Girls varsity tennis coach Arlene Fitz-Patrick poses for a selfie with her team after winning the Capitol Conference.
Girls varsity tennis coach Arlene Fitz-Patrick poses for a selfie with her team after winning the Capitol Conference.

Amongst the varsity girls tennis team’s numerous victories this season, it may be surprising to learn there was a shakeup in coach leadership. Tennis coach Arlene Fitz-Patrick guided the team through each successful game, all while recovering from cancer.

“I’ve never coached before and I love being around kids,” Fitz-Patrick said. “Also, because my daughter [Ashley Fitz-Patrick] is a sophomore [and] she’s going to be graduating soon and she’s going to college, this is a time for us to be more together.”

Fitz-Patrick said she believes her approach to coaching has been effective in leading the team.

“I don’t change their strokes because they have their own personal coaches,” Fitz-Patrick said. “It’s more [of] me keeping the team together, keeping the spirit up, motivating them [and] inspiring them to play their best.”

Though the high school tennis scene is a departure for Fitz-Patrick, she found that the experience was valuable to the players.

“Some players think that it’s a waste of time, but they don’t see the other aspect of tennis like representing your high school [and] being proud to be part of the team,” Fitz-Patrick said.

Tennis has been instrumental throughout Fitz-Patrick’s life, especially in the formation of her family, and remains a large part of it to this day.

“I joined [the United States Tennis Association] and I met so many people,” Fitz-Patrick said. “That’s how I met my husband. My daughter, Ashley, is also [on] the high school team so it’s just our life. It’s like we breathe tennis.”

Fitz-Patrick’s experience as a tennis coach was something of a renaissance for her, as she had spent a large portion of time prior dealing with her cancer diagnosis.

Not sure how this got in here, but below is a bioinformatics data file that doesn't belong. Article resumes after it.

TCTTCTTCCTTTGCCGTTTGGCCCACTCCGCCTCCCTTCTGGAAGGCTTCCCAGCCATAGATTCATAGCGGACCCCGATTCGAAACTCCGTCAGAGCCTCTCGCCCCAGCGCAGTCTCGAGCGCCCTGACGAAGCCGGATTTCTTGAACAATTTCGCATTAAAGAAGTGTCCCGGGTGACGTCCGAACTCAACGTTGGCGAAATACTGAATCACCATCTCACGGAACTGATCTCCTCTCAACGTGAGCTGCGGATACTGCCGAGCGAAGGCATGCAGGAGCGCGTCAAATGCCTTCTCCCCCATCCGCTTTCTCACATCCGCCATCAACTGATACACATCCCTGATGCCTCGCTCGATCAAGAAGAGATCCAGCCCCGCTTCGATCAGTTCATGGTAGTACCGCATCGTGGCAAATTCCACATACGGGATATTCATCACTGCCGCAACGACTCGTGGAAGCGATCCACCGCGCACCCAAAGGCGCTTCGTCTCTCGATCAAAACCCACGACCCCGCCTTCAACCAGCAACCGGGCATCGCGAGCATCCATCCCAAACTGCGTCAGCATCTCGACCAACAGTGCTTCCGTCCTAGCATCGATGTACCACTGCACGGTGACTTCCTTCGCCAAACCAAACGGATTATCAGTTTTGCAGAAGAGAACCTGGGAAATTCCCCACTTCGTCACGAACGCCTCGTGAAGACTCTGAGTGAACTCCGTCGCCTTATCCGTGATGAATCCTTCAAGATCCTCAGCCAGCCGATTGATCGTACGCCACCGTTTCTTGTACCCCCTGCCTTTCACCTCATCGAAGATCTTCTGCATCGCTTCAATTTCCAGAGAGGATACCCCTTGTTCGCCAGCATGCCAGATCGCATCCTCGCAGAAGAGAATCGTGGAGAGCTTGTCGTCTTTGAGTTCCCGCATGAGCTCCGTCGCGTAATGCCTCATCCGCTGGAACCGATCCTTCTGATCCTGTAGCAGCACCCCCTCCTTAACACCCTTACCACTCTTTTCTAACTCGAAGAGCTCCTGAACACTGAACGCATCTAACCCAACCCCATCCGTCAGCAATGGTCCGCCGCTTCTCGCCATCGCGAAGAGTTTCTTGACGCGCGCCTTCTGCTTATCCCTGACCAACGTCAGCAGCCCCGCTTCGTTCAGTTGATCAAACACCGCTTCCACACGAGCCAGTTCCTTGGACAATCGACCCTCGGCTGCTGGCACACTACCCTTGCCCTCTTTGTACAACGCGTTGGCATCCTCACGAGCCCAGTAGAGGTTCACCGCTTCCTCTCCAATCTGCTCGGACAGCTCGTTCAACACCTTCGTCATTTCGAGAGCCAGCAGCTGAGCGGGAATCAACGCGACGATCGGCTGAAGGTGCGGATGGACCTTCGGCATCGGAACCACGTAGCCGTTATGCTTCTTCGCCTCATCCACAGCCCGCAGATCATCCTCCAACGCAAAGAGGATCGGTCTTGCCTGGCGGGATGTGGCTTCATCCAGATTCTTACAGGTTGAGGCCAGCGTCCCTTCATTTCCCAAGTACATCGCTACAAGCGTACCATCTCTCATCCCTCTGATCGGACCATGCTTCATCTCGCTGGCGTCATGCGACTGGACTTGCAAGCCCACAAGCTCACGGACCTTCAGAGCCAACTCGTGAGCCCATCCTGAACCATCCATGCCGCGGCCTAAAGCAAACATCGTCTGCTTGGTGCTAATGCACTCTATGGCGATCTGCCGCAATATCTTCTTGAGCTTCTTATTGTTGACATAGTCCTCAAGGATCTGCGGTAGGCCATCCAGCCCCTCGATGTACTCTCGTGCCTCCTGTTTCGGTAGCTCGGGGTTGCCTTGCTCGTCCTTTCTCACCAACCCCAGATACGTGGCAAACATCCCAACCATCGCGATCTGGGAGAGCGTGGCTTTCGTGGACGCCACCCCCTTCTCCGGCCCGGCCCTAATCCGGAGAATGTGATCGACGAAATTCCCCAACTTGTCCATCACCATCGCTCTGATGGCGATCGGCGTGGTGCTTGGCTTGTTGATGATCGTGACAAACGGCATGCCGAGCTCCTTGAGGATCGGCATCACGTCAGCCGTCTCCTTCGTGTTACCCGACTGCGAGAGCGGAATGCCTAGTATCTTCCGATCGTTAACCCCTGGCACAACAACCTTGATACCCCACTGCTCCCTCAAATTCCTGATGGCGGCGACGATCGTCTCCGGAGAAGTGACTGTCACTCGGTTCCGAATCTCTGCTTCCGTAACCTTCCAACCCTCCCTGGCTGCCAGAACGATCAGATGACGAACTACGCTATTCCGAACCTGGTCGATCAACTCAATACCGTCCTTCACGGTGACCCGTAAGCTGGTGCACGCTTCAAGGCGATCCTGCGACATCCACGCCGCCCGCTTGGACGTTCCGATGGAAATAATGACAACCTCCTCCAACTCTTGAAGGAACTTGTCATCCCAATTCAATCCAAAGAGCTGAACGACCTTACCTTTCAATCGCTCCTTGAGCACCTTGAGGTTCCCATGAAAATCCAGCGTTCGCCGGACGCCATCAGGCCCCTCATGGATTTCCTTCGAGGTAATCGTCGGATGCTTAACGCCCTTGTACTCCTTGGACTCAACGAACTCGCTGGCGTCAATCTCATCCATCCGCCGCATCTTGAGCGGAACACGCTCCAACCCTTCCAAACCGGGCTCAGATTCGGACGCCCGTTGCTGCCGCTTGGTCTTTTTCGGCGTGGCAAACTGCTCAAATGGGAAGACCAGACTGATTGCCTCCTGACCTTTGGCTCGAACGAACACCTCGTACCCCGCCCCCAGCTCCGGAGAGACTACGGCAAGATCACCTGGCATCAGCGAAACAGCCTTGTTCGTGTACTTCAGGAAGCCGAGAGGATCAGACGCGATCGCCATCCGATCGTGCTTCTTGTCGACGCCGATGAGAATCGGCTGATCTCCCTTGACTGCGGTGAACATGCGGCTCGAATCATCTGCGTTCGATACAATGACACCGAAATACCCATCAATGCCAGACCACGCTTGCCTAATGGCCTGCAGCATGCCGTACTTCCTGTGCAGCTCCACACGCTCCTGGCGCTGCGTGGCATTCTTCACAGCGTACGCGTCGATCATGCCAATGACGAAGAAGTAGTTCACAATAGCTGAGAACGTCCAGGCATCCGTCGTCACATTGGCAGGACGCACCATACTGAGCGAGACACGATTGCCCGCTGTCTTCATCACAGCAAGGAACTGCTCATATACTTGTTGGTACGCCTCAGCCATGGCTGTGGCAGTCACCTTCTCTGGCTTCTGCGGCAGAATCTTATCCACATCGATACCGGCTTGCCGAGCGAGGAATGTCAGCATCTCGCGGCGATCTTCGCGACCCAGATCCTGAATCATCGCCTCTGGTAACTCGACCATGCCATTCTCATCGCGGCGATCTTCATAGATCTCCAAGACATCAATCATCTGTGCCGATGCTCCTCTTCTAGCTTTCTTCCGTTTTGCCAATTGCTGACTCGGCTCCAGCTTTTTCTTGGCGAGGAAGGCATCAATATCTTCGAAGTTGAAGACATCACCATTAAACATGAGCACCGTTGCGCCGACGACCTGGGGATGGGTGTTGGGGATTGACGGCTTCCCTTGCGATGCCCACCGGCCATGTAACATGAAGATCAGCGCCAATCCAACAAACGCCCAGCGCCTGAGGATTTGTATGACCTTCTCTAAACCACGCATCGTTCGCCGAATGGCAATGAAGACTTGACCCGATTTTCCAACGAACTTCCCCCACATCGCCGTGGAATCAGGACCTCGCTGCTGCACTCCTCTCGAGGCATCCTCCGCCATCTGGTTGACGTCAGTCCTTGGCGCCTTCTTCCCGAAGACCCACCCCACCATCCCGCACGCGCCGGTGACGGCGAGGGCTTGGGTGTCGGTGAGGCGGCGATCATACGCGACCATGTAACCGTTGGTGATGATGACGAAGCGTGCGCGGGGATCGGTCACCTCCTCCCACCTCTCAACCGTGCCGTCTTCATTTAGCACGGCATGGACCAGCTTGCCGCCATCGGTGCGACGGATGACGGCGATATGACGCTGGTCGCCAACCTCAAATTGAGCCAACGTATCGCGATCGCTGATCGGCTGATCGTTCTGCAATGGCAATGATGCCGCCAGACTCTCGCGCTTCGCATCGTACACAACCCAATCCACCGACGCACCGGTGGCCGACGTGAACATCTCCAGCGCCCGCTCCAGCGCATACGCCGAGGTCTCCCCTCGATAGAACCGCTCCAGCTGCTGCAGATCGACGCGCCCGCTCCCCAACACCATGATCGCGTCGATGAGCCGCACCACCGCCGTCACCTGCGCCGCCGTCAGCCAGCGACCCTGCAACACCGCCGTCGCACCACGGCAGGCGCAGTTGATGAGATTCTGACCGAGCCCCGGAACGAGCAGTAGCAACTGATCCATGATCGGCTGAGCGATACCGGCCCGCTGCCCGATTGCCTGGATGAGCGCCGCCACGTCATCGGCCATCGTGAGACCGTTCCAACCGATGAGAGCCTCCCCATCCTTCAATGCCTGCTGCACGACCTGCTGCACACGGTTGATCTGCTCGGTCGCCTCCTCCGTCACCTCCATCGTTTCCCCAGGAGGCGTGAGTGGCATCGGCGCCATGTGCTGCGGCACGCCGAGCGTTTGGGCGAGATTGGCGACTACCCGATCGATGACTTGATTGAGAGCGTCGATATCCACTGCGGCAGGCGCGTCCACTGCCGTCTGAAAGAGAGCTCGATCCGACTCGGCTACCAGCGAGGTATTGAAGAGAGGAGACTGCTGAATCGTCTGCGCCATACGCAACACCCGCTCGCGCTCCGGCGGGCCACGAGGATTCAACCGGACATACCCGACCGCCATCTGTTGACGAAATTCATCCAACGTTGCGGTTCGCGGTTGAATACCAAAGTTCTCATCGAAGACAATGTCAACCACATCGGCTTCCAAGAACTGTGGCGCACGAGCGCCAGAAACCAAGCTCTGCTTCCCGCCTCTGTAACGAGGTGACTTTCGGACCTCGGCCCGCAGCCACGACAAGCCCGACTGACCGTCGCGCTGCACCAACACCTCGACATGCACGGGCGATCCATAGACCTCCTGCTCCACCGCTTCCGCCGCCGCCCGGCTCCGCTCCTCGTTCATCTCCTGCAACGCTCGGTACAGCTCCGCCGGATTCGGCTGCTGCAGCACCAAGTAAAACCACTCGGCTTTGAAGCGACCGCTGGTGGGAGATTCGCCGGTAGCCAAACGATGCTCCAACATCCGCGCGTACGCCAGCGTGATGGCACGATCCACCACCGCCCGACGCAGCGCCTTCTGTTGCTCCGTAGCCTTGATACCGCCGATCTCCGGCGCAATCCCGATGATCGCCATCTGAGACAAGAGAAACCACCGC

“It was very difficult,” Fitz-Patrick said. “When you’re sick, you always think you’ll live forever and then suddenly, death comes knocking at your door. It makes me feel more grateful that I caught it at the very early stage. I’m better but during that time, it was very difficult. My only goal was to get better.”

Fitz-Patrick recounted the process of treating the cancer, which was made all the more difficult by an accident with a house fire.

“I was very proactive with my treatments,” Fitz-Patrick said. “It was like a rollercoaster with every [chemotherapy]. It’s one week up and two weeks down, one week up and two weeks down. Then, I had radiation [and] then we had the fire. Your view of life changes.”

Faced with numerous hardships, Fitz-Patrick said she found support in her friends from the tennis community.

“I had a lot of friends who brought dinners for us,” Fitz-Patrick said. “[The tennis community] was so amazing. All my tennis friends, they had this website and they would write down who was in charge of [each] day and what meal they’ll bring, and this went on for seven months. I’m really grateful because it’s kind of hard to be in bed [while] my husband has to work and my daughter has to go to school.”

Once the treatments were finished, Fitz-Patrick accepted the offer to coach the girls varsity tennis team.

“This helped me because it was something new to me,” Fitz-Patrick said. “I’m learning and so it makes me happy that the girls are really thriving. I’m happy that I’m playing tennis again because I couldn’t play for eight months.”

Reflecting upon her journey, Fitz-Patrick advises anyone dealing with hardship should continue to persevere.

“My advice is to think positive and always think that life will be amazing if you open your eyes and ears,” Fitz-Patrick said. “Even with suffering, there’s always light at the end of the tunnel. If you just try your best in anything, you’re going to come out as a winner.”